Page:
England & Wales Democracy, devolution and governance

Cock-up or conspiracy: the impact of the General Election

Image via https://pixabay.com/

Two elections in five weeks. For those who love their democracy and happen to live in a county council area, Doncaster and North Tyneside or within one of the 6 mayoral combined authority areas, then you are spoilt for choice.

But what is the impact of the general election on the local vote? The fear is that a national poll weeks afterwards will turn the local elections into a proxy vote on party politics and Brexit. Voting for your local councillor is of course party political in most areas. But councillors, unlike MPs, cannot stand purely on party agendas. When knocking on doors people are more likely to ask why their bin hasn’t been collected than their councillor’s view on deficit reduction.

Local councillors stand accountable to their electorate uniquely on issues that the electorate can see. Crime, dirty streets, care for elderly relatives, allocation of school places, pollarding of trees, parks, controlled parking zones. Councillors cannot escape the very real effects of their actions if things go wrong. Ever so occasionally councillors might even be congratulated for their local decision-making.

The effect of the General Election on local messaging and turnout is worrying. Local elections already suffer from low levels of turnout. LGiU has campaigned to highlight the importance of voting in local elections for many years. To stand by those returning officers who hold the ultimate responsibility for delivering our national democracy, alongside local polls. To stand by those council officers who man polling stations and count the votes. To stand by councillors who are ultimately the foot soldiers of democracy.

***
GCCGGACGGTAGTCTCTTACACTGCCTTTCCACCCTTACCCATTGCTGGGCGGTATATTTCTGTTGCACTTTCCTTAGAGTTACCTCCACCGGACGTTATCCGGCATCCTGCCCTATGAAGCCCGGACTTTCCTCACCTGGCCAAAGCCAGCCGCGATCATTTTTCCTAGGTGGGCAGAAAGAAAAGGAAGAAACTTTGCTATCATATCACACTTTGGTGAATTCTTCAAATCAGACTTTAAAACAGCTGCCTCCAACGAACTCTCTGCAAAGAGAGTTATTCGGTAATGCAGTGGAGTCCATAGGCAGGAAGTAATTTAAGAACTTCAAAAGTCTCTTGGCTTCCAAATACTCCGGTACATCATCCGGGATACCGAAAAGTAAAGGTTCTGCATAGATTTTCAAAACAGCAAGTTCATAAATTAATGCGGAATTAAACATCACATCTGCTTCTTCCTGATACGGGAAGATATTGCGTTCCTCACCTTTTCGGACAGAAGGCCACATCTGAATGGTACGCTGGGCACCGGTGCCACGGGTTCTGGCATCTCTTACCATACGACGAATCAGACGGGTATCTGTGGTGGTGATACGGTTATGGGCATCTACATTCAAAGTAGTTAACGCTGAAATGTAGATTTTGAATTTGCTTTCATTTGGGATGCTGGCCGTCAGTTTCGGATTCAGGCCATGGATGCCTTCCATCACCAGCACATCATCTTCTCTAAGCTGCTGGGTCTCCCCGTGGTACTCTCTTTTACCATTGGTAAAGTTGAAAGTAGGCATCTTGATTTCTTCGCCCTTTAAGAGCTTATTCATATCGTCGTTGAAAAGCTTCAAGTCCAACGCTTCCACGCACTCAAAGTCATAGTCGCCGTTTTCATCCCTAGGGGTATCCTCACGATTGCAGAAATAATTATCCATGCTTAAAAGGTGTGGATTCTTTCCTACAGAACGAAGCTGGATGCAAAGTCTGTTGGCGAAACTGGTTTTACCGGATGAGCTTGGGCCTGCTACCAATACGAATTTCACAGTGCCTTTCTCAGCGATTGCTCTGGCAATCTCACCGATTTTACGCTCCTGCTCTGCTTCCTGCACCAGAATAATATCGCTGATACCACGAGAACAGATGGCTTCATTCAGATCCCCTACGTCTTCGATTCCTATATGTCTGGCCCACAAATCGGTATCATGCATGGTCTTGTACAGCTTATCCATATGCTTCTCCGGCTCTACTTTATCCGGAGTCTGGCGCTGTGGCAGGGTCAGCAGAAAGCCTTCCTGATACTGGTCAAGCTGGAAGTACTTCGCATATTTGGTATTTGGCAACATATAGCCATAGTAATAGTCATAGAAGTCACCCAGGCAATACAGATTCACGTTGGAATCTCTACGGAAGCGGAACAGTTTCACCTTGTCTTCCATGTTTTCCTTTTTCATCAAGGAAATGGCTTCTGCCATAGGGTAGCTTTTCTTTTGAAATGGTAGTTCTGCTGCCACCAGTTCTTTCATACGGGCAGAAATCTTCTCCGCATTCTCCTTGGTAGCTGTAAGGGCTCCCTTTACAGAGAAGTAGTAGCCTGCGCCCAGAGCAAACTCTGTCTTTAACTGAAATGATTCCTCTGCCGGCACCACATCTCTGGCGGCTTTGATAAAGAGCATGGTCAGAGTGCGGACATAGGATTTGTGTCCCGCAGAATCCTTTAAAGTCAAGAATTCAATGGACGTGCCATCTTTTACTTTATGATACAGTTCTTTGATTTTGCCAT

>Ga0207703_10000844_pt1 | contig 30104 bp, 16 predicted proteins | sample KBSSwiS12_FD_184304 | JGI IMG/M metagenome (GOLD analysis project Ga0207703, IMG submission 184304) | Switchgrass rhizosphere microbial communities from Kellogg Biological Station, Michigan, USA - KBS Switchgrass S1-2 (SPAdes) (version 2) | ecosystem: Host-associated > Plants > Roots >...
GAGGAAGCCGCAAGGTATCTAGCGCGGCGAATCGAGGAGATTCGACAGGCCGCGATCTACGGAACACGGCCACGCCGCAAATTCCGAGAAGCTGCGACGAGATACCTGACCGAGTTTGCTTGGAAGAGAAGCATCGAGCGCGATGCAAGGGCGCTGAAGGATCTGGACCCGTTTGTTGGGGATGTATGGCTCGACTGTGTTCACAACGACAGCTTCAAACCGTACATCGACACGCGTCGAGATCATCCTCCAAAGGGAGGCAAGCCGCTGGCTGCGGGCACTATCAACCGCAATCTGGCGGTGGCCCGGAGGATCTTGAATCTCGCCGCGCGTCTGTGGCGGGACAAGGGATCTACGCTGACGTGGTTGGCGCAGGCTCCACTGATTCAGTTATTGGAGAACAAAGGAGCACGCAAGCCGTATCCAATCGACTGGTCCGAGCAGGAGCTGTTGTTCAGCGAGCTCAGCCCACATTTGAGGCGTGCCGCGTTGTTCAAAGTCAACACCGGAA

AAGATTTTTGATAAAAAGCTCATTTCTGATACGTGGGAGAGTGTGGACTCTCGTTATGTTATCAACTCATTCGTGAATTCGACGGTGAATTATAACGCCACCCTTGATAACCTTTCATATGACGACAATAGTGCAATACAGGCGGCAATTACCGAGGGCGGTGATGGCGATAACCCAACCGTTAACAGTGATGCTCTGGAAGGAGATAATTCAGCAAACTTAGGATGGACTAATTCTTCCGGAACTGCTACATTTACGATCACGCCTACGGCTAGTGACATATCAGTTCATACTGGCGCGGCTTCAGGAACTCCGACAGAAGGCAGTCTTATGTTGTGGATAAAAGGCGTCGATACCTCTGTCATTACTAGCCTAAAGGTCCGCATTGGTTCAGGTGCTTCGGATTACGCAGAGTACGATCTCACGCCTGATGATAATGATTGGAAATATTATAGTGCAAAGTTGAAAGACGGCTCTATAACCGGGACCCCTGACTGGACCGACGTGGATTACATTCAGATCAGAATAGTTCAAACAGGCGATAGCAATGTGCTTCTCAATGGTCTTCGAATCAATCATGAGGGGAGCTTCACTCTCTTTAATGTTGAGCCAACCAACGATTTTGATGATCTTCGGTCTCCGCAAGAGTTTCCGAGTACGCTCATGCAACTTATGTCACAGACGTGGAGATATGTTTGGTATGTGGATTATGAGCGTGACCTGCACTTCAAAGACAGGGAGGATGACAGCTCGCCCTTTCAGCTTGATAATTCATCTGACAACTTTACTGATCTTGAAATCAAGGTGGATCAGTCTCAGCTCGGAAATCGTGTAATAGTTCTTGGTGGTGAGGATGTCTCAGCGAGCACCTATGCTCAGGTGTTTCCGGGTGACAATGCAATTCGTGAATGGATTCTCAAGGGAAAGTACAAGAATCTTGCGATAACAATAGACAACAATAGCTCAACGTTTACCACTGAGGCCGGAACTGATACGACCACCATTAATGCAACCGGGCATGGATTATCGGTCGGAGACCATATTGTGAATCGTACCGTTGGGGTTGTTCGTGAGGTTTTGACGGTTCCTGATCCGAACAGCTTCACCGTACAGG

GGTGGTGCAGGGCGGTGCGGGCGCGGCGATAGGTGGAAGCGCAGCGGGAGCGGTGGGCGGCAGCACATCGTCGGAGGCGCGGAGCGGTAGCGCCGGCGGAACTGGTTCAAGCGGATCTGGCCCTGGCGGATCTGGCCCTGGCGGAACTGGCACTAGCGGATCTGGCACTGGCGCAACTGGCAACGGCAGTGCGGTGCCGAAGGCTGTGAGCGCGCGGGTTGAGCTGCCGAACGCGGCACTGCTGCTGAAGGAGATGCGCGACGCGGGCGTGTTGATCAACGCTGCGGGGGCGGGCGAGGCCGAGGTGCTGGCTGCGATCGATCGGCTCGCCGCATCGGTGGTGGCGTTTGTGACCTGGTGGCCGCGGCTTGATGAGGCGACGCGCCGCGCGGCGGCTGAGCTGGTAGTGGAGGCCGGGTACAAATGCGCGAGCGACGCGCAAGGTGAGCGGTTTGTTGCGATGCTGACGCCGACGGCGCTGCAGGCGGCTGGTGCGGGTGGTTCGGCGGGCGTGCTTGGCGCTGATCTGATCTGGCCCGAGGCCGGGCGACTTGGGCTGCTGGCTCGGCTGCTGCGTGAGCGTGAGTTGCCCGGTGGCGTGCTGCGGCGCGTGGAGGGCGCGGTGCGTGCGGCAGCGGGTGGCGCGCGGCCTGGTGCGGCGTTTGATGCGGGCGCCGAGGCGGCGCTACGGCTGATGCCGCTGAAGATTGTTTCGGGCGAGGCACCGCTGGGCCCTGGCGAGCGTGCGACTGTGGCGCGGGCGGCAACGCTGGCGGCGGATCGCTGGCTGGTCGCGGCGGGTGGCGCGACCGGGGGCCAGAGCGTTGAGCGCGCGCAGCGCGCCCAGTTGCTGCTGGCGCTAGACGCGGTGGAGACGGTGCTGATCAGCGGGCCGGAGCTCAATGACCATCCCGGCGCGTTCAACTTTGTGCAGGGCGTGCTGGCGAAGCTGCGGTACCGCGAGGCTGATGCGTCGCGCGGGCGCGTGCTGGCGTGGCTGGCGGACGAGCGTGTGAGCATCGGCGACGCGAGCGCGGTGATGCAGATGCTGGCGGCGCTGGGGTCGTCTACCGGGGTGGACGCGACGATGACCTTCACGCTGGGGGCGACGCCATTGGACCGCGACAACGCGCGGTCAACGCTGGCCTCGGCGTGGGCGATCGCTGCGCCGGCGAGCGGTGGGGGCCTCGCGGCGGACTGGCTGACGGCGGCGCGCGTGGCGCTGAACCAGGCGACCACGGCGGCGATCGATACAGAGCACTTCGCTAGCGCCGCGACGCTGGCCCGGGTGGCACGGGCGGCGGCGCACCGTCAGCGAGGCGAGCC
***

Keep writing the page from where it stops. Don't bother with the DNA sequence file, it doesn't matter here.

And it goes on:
As such we had hoped that the prime minister would take this opportunity to move the local elections to coincide with the General Election. It goes to show the mindset of those in Downing Street who planned an election without considering that a large set of local elections were already in the diary. Previous communications directors in Number 10 used to obsess about ‘the grid’. Indeed, even at the humble LGiU we employ a grid of important events for local government. The local elections are definitely in our grid.

It is regrettable that the prime minister didn’t make her decision 3 weeks earlier, or even to have passed emergency legislation to move the local elections to June as she will have to for the Manchester Gorton By-election. The last Labour government legislated to move the local elections during the 2001 foot and mouth crisis to coincide with the general election. It was not beyond Downing Street’s competence to do the same.

Cock-up or conspiracy? Sadly I think it more likely that the decision reflects a lack of interest in local elections.

Jonathan Carr-West is the Chief Executive of LGIU. This article was first published in The Municipal Journal.

Leave a Reply

Your email address will not be published. Required fields are marked *